Bug 907406 - Can't disable Secure Boot with MokSBState
Summary: Can't disable Secure Boot with MokSBState
Keywords:
Status: CLOSED ERRATA
Alias: None
Product: Fedora
Classification: Fedora
Component: kernel
Version: 18
Hardware: x86_64
OS: Linux
high
high
Target Milestone: ---
Assignee: Kernel Maintainer List
QA Contact: Lingzhu Xiang
URL:
Whiteboard:
Depends On:
Blocks:
TreeView+ depends on / blocked
 
Reported: 2013-02-04 10:09 UTC by Lingzhu Xiang
Modified: 2013-07-04 20:56 UTC (History)
8 users (show)

Fixed In Version:
Doc Type: Bug Fix
Doc Text:
Clone Of:
Environment:
Last Closed: 2013-04-03 17:58:09 UTC
Type: Bug


Attachments (Terms of Use)
Patch to not enable secure boot mode if MokSBState is set (1.76 KB, text/plain)
2013-02-06 00:32 UTC, Josh Boyer
no flags Details

Description Lingzhu Xiang 2013-02-04 10:09:15 UTC
Description of problem:

Shim includes a feature (MoK) to allow physically present users to disable or circumvent Secure Boot through a consistent UI without having to frob firmware settings. Shim stores user consent securely with variable MokSBState. When MokSBState is 1, shim and grub skips signature verification.

But kernel only reads variable SecureBoot and ignores MokSBState. So even if the user wants to disable Secure Boot with mok, kernel will still boot in Secure Boot mode with access locked down and features disabled.

Variable SecureBoot is read-only per spec. Shim can't change this.

Version-Release number of selected component (if applicable):
kernel-3.7.4-204.fc18 (vmlinuz signature stripped)

How reproducible:
Always

Steps to Reproduce:
(Secure Boot Standard Mode in firmware)
1. mokutil --disable-validation
input password (8~16 characters):
input password again:
2. reboot
3. Press Down and Enter in shim menu to change secure boot state
Shim UEFI key management

  Continue boot
 >Change Secure Boot state
4. Enter three password characters.
5. Press y and Enter to confirm disabling Secure Boot.
6. Press any key to reboot system (reboot)

Actual results:
Shim displays "Booting in insecure mode" for one second.
Shim loads unsigned grub.
Grub loads unsigned kernel.
Kernel has Secure Boot enabled.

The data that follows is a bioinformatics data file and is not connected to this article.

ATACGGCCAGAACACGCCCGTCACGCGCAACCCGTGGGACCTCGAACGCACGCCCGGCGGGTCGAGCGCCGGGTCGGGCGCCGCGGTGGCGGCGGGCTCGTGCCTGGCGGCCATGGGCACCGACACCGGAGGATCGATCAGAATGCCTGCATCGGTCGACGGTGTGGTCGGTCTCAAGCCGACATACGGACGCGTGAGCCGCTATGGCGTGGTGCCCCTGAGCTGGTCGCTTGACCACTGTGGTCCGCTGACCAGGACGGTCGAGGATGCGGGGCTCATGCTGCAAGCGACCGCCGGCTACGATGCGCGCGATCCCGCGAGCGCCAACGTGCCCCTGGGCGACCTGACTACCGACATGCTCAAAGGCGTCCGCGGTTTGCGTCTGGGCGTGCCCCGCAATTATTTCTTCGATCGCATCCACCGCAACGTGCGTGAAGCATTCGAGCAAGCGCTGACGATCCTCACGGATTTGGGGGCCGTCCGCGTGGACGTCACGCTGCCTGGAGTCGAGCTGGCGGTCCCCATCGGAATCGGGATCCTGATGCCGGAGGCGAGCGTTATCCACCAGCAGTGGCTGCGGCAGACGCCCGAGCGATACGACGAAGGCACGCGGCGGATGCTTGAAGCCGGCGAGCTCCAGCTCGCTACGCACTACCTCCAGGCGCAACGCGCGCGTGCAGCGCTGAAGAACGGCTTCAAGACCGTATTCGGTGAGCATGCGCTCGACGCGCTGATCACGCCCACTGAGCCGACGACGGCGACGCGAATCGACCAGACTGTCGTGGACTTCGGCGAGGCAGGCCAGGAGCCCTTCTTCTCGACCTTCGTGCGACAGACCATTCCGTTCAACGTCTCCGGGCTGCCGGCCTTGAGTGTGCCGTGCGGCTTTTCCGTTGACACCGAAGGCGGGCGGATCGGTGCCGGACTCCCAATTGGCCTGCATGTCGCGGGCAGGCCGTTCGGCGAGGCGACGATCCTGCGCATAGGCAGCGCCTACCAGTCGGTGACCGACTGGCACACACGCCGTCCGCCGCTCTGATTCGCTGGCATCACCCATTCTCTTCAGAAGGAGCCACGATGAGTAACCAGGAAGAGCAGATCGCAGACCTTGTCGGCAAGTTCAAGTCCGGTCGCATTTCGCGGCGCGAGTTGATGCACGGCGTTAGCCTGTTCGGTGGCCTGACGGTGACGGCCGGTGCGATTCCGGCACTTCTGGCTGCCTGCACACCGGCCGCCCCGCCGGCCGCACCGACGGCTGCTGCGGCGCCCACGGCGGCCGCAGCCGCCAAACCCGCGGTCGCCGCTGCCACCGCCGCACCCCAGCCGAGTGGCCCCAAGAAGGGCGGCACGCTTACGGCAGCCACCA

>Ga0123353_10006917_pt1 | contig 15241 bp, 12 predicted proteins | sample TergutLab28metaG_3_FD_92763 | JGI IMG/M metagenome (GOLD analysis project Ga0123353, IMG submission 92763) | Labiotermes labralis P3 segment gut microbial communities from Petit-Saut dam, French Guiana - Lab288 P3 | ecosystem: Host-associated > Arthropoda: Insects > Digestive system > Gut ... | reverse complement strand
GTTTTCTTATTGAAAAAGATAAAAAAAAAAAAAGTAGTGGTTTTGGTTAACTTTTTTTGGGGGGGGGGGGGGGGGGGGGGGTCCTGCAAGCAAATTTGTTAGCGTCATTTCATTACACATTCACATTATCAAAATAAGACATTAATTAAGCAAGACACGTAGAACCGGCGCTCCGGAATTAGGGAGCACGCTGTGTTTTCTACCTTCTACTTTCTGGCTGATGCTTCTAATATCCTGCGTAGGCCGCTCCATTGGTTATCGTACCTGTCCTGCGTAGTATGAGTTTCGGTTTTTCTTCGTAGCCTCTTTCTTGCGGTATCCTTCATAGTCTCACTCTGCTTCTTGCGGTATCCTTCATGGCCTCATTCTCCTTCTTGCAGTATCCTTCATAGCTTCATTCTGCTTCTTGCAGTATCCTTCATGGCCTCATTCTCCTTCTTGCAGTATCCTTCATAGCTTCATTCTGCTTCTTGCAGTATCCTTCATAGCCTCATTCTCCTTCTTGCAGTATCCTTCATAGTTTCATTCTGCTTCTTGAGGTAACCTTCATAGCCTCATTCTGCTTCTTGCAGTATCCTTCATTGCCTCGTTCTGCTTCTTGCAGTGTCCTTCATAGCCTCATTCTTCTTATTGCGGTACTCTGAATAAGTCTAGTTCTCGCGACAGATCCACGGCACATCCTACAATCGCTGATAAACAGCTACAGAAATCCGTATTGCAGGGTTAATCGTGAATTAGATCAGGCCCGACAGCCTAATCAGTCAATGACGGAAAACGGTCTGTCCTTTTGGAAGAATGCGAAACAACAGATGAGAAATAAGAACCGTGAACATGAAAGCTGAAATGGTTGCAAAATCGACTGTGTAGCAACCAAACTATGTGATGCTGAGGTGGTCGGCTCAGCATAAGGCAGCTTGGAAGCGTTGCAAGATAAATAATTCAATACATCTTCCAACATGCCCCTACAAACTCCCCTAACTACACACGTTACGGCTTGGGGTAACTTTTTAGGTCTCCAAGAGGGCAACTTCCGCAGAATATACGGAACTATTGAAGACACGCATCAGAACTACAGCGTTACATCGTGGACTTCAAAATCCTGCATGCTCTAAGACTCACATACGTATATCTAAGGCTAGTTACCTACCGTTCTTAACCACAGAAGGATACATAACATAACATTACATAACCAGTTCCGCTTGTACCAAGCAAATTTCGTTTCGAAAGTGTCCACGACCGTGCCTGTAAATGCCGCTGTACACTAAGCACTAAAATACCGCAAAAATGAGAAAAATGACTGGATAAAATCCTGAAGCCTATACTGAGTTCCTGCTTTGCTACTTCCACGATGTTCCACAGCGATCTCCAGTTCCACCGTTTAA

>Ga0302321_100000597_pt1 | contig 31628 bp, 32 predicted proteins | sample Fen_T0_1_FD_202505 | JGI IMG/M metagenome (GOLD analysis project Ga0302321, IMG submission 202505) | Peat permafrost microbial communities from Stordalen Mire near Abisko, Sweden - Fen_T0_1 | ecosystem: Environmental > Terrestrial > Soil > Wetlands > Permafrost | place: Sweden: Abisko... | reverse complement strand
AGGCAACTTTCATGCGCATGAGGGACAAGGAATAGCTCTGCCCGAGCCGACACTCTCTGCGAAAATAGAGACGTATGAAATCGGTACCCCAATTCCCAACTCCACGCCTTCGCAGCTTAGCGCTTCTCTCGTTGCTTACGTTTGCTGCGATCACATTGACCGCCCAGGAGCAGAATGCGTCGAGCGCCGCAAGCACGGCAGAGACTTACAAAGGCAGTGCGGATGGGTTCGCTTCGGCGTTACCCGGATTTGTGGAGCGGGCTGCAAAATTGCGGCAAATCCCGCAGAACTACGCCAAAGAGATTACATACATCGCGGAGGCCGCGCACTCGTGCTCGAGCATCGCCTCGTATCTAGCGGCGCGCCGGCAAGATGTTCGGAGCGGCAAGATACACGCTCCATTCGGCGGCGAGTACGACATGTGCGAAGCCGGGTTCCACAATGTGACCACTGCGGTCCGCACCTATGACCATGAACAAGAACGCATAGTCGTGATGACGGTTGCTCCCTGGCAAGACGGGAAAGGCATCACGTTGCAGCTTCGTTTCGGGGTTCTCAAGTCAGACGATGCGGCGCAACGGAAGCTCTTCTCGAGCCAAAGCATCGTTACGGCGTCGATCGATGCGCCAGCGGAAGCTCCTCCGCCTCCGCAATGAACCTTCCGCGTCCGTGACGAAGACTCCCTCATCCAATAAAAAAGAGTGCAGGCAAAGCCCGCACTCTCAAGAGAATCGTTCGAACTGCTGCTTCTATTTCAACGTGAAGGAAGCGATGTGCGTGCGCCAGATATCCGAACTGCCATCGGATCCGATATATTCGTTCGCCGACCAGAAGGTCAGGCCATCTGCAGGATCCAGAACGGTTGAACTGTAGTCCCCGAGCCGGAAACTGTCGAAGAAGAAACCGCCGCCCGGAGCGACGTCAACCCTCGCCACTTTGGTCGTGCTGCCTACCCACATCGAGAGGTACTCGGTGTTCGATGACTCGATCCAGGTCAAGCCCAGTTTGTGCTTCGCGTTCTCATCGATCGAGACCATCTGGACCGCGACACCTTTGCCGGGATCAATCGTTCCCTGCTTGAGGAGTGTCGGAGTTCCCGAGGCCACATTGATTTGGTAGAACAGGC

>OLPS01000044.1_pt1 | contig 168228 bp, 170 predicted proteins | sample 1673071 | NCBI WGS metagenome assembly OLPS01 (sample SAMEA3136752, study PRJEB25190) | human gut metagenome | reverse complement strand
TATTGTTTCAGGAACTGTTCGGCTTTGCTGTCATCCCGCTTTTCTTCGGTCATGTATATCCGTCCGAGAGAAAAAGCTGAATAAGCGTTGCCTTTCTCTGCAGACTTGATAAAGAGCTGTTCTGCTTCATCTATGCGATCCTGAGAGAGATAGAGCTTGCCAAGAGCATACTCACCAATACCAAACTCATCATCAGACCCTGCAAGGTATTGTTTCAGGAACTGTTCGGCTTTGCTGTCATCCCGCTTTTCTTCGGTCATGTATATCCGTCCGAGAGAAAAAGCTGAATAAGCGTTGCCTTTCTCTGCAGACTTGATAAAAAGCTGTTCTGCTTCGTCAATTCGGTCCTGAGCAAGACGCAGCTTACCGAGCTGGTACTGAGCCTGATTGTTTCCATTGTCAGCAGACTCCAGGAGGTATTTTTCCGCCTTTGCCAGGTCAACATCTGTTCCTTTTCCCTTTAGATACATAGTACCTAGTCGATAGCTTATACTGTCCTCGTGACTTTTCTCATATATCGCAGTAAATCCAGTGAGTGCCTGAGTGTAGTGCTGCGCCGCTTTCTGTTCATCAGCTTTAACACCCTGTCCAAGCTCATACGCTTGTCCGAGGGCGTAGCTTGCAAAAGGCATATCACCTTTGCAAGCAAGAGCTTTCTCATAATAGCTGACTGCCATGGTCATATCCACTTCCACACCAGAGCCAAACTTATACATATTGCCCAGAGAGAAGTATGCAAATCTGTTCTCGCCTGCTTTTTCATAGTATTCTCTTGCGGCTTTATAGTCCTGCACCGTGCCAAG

dmesg | grep Secure
[    0.000000] Secure boot enabled

Expected results:
Kernel has Secure Boot not enabled.

Comment 1 Josh Boyer 2013-02-04 16:00:11 UTC
Matthew, we discussed this in IRC a while ago with Thorsten, but we didn't really resolve whether the kernel should be looking at this variable on boot.  I can see reasoning for both ignoring it and honoring it, so I'm curious what your thoughts are.

Comment 2 Matthew Garrett 2013-02-04 16:18:42 UTC
I don't think there's any harm in disabling it, but the kernel would have to ensure that the variable doesn't have the runtime attribute set.

Comment 3 Josh Boyer 2013-02-06 00:32:27 UTC
Created attachment 693597 [details]
Patch to not enable secure boot mode if MokSBState is set

This patch seems to work on my Tunnel Mountain box.  I have SecureBoot still set, and SetupMode as 0, which means the firmware thinks the box is in SB mode.  However the kernel read MokSBState and booted into insecure mode.

[jwboyer@localhost efivars]$ hexdump -C SecureBoot-8be4df61-93ca-11d2-aa0d-00e098032b8c 
00000000  17 00 00 00 01                                    |.....|
00000005
[jwboyer@localhost efivars]$ hexdump -C SetupMode-8be4df61-93ca-11d2-aa0d-00e098032b8c 
00000000  17 00 00 00 00                                    |.....|
00000005
[jwboyer@localhost efivars]$ dmesg | grep -i secure
[jwboyer@localhost efivars]$

Comment 4 Lingzhu Xiang 2013-02-06 03:47:09 UTC
The patch works with 3.8.0-0.rc6.git2.1.fc19 on Dell XPS 8500. SecureBoot is 1; SetupMode is 0; dmesg doesn't have "Secure boot enabled".

Comment 5 Thorsten Leemhuis 2013-02-06 07:20:29 UTC
Ohh, good, the topic came up again, as I had planed to discuss it some more anyway :-)

(In reply to comment #3)
> Created attachment 693597 [details]
> Patch to not enable secure boot mode if MokSBState is set

Looks good and I'm all for applying, because this introduces a way to get rid of the downsides Secure Boot has in Fedora that doesn't force the users to enter the firmware/bios setup.

But in addition, what went trough my head is this: If shim isn't validating anything, shouldn't it already tell the firmware about it (by calling exitBootServices or something like that)? Because in the current situation (without the patch from josh) the kernel and it's users assume there is a chain of trust, when actually there isn't if you disabled validation in shim.

Comment 6 Josh Boyer 2013-02-06 14:24:44 UTC
I added the patch to the master branch today.  Should show up in rawhide tomorrow.

I'll look at updating F18 later today.

Comment 7 Josh Boyer 2013-02-11 16:19:10 UTC
Added the patch to F18 today.

Comment 8 Lingzhu Xiang 2013-03-06 10:38:06 UTC
Verified (again) with 3.8.2-201.fc18.x86_64 on Dell XPS 8500.

mokutil --disable-validation and mokutil --enable-validation both work.


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